THE FILM YAP » 2010 Heartland Film Festival We Never Shut Up About Movies Fri, 19 Dec 2014 02:02:20 +0000 en-US hourly 1 Dumbstruck Wed, 11 May 2011 04:17:59 +0000 Continue reading ]]>

Film festivals are typically rife with quirky, unusual documentaries about a certain group of people that XXXXXXX. The idea is it’s just so silly that you’ll watch and enjoy it, then be surprised by the humanity behind the craziness.

And I give you “Dumbstruck,” a doc that follows ventriloquists, which is fortunately getting a wider release than most docs of its type. Among the crazy groups I’ve seen followed with a camera — from spoiled suburban high school students to video game champions to old people singing rock music to barbershop quartets — this one has to rank high among those you wouldn’t necessarily want to hang out with for 90 minutes.

“Dumbstruck” begins at the annual ventriloquists’ convention, where the dummies chatter all day long, and they have their puppets with them, too. (Hope you don’t mind that I got the “he’s the dummy” joke out of the way early.)

Of course, as with any interesting group, its members have interesting, heartbreaking and hopeful backstories.

For starters, we have Terry Fator, who landed on the TV show “America’s Got Talent,” then, after nearly being laughed off the stage before he even started, won the whole darn thing and turned that into a multimillion dollar gig in Las Vegas.

That, of course, makes Fator the Donald Trump of puppetmasters, and the rest of the group treats him like a rock star: He signs autographs, hands out words of encouragement and offers critiques of his colleagues’ work (upon request).

And we meet Kim, a former beauty queen hoping to reach what is, for most ventriloquists, the “big time” — a recurring gig on a cruise liner.

There’s also Dan, who just scored that gig and is finding the pressures of being on the water for weeks and months at a time stressful to a marriage.

Dylan is a 13-year-old kid who found solace next to a dummy, trying to hone his craft and win the respect of his peers.

And there’s Wilma, a transsexual woman, whose circumstances the filmmakers curiously never address. It’s odd to ignore that particular white elephant, especially when they once show her living as a man and talking about her son — whom she hasn’t seen for ages and whose mother and grandmother have told that Wilma is dead. (Even as the filmmakers reveal these images, Wilma goes to the lengths of not using gender-specific pronouns; nothing more than “medical problems” are discussed.)

Wilma, as it turns out, is also having financial issues and is about to lose her house but for the charity of her fellow puppeteers.

It all adds up to an entertaining, engaging film that stands well with those quirky documentaries that too often don’t get the run they deserve.


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10 Mountains 10 Years Mon, 18 Oct 2010 02:28:35 +0000 Continue reading ]]>

Click Here For Showtimes

I feel like a monster for writing this review. Saying anything negative about this film is like talking poorly about puppies, the Holocaust, or babies. Oh wait. 10 Mountains, 10 Years is a great idea for a documentary. It is about a fundraiser for Alzheimer’s and Parkinson’s research which consists of climbing a different mountain every year for ten years.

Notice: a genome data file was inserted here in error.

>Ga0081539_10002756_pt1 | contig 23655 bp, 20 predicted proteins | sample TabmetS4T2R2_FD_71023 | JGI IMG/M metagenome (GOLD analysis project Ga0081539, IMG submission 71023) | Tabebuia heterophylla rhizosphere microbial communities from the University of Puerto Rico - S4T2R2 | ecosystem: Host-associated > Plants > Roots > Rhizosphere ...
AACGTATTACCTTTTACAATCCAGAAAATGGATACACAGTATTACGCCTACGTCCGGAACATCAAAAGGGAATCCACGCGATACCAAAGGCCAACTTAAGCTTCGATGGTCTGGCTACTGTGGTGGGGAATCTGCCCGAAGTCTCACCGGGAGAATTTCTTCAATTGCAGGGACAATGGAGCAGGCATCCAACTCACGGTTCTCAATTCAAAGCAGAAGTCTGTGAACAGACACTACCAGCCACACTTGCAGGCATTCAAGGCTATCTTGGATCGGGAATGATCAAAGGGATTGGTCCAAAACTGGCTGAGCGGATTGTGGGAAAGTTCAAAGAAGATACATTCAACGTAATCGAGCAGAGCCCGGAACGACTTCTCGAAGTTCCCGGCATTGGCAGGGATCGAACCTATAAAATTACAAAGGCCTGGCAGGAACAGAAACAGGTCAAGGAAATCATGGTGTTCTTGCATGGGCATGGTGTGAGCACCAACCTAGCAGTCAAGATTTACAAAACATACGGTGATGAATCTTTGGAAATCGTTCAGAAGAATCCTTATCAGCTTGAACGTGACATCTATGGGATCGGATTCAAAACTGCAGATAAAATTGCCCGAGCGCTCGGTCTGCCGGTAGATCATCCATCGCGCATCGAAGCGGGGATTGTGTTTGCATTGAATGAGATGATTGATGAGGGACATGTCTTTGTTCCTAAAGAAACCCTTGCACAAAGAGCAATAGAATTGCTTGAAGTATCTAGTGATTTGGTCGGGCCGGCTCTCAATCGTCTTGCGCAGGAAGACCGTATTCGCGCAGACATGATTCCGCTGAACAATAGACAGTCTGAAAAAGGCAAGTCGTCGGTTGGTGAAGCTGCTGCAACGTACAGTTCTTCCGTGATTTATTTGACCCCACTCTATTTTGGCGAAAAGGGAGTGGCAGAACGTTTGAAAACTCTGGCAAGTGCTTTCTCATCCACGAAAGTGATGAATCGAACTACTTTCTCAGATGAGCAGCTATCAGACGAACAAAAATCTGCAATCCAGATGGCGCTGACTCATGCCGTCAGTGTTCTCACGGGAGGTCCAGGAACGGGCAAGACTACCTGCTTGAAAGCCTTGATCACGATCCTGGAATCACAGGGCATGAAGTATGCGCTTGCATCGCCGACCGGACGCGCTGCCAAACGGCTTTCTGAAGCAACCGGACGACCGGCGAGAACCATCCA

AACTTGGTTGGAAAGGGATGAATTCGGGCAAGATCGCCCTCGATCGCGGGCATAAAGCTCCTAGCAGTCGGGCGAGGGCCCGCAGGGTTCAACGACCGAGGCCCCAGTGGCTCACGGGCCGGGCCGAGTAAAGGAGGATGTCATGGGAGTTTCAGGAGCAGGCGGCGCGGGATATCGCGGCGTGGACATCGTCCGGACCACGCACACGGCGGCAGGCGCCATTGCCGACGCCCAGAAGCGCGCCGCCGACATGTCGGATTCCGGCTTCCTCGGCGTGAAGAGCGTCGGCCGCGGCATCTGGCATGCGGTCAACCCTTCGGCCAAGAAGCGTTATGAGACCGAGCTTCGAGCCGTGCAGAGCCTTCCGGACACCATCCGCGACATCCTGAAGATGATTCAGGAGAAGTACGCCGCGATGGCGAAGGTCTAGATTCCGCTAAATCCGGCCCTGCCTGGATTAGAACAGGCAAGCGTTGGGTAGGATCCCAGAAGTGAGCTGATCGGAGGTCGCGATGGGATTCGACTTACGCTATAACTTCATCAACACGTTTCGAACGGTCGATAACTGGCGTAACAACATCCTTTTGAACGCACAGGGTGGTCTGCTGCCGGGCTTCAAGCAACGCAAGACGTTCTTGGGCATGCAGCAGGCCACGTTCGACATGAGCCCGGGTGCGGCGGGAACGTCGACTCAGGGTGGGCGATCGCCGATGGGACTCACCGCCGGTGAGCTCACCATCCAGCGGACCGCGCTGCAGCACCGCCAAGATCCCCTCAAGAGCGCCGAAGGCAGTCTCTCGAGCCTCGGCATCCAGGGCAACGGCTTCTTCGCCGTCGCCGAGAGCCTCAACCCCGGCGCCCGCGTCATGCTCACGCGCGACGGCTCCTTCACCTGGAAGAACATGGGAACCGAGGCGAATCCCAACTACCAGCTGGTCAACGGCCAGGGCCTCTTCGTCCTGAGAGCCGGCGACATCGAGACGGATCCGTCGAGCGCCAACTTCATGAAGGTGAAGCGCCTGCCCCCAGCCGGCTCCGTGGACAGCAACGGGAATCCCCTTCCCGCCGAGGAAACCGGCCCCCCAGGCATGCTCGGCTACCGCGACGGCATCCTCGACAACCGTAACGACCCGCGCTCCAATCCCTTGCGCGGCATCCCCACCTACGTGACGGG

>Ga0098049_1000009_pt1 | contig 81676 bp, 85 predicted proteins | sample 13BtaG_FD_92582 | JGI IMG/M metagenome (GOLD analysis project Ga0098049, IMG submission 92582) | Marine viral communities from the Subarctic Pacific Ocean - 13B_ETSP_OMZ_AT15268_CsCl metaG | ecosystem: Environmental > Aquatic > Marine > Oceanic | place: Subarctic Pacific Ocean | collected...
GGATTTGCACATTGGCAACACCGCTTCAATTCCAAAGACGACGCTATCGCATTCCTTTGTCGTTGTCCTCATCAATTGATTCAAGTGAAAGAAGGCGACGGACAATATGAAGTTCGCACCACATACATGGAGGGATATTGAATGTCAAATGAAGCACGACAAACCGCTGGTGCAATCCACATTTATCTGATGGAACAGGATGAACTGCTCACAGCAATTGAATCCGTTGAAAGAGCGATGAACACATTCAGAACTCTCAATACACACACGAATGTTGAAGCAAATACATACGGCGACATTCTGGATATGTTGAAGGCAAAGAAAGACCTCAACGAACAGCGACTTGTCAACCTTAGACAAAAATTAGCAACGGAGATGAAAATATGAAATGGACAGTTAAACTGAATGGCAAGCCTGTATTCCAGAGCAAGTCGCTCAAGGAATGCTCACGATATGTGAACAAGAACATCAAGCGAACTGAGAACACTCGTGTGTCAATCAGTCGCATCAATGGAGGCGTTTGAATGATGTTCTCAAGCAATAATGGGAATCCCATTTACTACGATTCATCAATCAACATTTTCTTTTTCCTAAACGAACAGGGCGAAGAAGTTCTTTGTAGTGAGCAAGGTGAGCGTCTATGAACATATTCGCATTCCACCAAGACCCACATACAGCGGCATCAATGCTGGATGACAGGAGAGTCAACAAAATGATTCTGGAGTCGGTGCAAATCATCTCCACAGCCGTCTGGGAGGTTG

It’s inspiring, innovating, and necessary. This is a wonderful organization, but it’s important to separate the group from the movie. After unveiling its premise, the movie feels completely flat. This is the opportunity to really display some of the most personal stories, but everything melds together in this film.

There are scenes that should totally work on paper, but have no pulse on screen. During the climb, the mountaineers are reading aloud letters from those who are sick. With the location and the people and the words, there should be tears but the filmmaking betrays these moments. (Too many of them as well). It’s difficult to focus on the words because the film isn’t providing the pathos and energy.

What does work is the saddening stats about these diseases. Actually seeing the people worked better than any of the interviews (Again too many of them). This is an organization that should be praised and there should be a more effective film to talk about it. This just seems like a DVD extra or something to present to companies. Even with Anne Hathaway narrating, it isn’t lifted towards something cinematic.

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Geoff Marslett, “Mars” Sun, 17 Oct 2010 19:44:46 +0000 Continue reading ]]>

For his first feature film, Austin, Texas-based director Geoff Marslett decided to use a live-action animation to tell a story about a romance blossoming from a fictional mission to Mars, titled, aptly, “Mars.”

In this interview Marslett talks about casting his film, using a hybrid animation style, and creating a president that avoids referencing politics.

How did you get started on this project?

I have actually been making short films and parts of other filmmakers’ larger works for the past  thirteen years or so, but this was my first feature film. I had written a feature script based on a short I did back in 2001. I had been shopping it around a little and finally gotten some interest in funding it in 2007, but as funding can be in this business, it got a bit delayed, so the two of us initially producing the film took it upon ourselves to make the movie one way or the other. we were tired of waiting.

Pretty quickly I realized the scope of that film was going to be larger than the two of us could afford, so I tried to rein myself in a little and wrote a new script I thought I could make on our resources. It turned out to be an animated sci-fi romantic comedy. I am not sure I really made things any easier for ourselves, but we did stick to it.